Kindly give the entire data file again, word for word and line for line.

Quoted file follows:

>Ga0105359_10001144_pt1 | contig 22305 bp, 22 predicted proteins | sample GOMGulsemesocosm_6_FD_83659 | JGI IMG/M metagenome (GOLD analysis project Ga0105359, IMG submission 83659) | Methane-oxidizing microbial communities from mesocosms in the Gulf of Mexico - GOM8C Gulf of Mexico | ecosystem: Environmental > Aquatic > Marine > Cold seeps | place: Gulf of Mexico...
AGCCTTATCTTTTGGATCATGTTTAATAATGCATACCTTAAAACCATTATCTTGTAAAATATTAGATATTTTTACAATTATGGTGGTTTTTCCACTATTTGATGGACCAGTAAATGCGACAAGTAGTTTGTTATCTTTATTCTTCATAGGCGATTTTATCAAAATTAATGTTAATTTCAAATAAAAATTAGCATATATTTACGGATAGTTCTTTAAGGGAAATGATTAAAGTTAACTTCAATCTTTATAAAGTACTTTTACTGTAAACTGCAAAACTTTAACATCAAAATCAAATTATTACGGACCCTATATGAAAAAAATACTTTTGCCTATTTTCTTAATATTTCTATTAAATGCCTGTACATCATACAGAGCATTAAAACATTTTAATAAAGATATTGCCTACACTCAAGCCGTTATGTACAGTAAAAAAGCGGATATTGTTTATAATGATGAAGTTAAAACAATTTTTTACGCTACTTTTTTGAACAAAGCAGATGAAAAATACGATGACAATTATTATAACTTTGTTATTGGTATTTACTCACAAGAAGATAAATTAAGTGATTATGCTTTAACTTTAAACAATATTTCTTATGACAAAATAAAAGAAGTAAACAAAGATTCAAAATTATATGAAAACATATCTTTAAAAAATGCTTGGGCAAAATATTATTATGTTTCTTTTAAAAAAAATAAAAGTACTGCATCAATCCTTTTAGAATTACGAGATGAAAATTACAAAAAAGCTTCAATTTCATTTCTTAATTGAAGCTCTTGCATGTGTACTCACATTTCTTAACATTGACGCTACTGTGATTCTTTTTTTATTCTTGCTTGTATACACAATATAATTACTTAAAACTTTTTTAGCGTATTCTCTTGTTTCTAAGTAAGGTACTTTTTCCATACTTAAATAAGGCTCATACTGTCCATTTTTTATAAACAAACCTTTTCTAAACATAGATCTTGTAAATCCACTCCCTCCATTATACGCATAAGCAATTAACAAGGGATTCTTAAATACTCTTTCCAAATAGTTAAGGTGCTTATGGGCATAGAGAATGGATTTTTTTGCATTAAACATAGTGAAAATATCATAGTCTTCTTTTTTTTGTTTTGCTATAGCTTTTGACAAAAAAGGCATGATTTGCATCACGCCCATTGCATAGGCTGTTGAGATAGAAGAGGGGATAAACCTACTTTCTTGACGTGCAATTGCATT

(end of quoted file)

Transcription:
>Ga0105359_10001144_pt1 | contig 22305 bp, 22 predicted proteins | sample GOMGulsemesocosm_6_FD_83659 | JGI IMG/M metagenome (GOLD analysis project Ga0105359, IMG submission 83659) | Methane-oxidizing microbial communities from mesocosms in the Gulf of Mexico - GOM8C Gulf of Mexico | ecosystem: Environmental > Aquatic > Marine > Cold seeps | place: Gulf of Mexico...
AGCCTTATCTTTTGGATCATGTTTAATAATGCATACCTTAAAACCATTATCTTGTAAAATATTAGATATTTTTACAATTATGGTGGTTTTTCCACTATTTGATGGACCAGTAAATGCGACAAGTAGTTTGTTATCTTTATTCTTCATAGGCGATTTTATCAAAATTAATGTTAATTTCAAATAAAAATTAGCATATATTTACGGATAGTTCTTTAAGGGAAATGATTAAAGTTAACTTCAATCTTTATAAAGTACTTTTACTGTAAACTGCAAAACTTTAACATCAAAATCAAATTATTACGGACCCTATATGAAAAAAATACTTTTGCCTATTTTCTTAATATTTCTATTAAATGCCTGTACATCATACAGAGCATTAAAACATTTTAATAAAGATATTGCCTACACTCAAGCCGTTATGTACAGTAAAAAAGCGGATATTGTTTATAATGATGAAGTTAAAACAATTTTTTACGCTACTTTTTTGAACAAAGCAGATGAAAAATACGATGACAATTATTATAACTTTGTTATTGGTATTTACTCACAAGAAGATAAATTAAGTGATTATGCTTTAACTTTAAACAATATTTCTTATGACAAAATAAAAGAAGTAAACAAAGATTCAAAATTATATGAAAACATATCTTTAAAAAATGCTTGGGCAAAATATTATTATGTTTCTTTTAAAAAAAATAAAAGTACTGCATCAATCCTTTTAGAATTACGAGATGAAAATTACAAAAAAGCTTCAATTTCATTTCTTAATTGAAGCTCTTGCATGTGTACTCACATTTCTTAACATTGACGCTACTGTGATTCTTTTTTTATTCTTGCTTGTATACACAATATAATTACTTAAAACTTTTTTAGCGTATTCTCTTGTTTCTAAGTAAGGTACTTTTTCCATACTTAAATAAGGCTCATACTGTCCATTTTTTATAAACAAACCTTTTCTAAACATAGATCTTGTAAATCCACTCCCTCCATTATACGCATAAGCAATTAACAAGGGATTCTTAAATACTCTTTCCAAATAGTTAAGGTGCTTATGGGCATAGAGAATGGATTTTTTTGCATTAAACATAGTGAAAATATCATAGTCTTCTTTTTTTTGTTTTGCTATAGCTTTTGACAAAAAAGGCATGATTTGCATCACGCCCATTGCATAGGCTGTTGAGATAGAAGAGGGGATAAACCTACTTTCTTGACGTGCAATTGCATT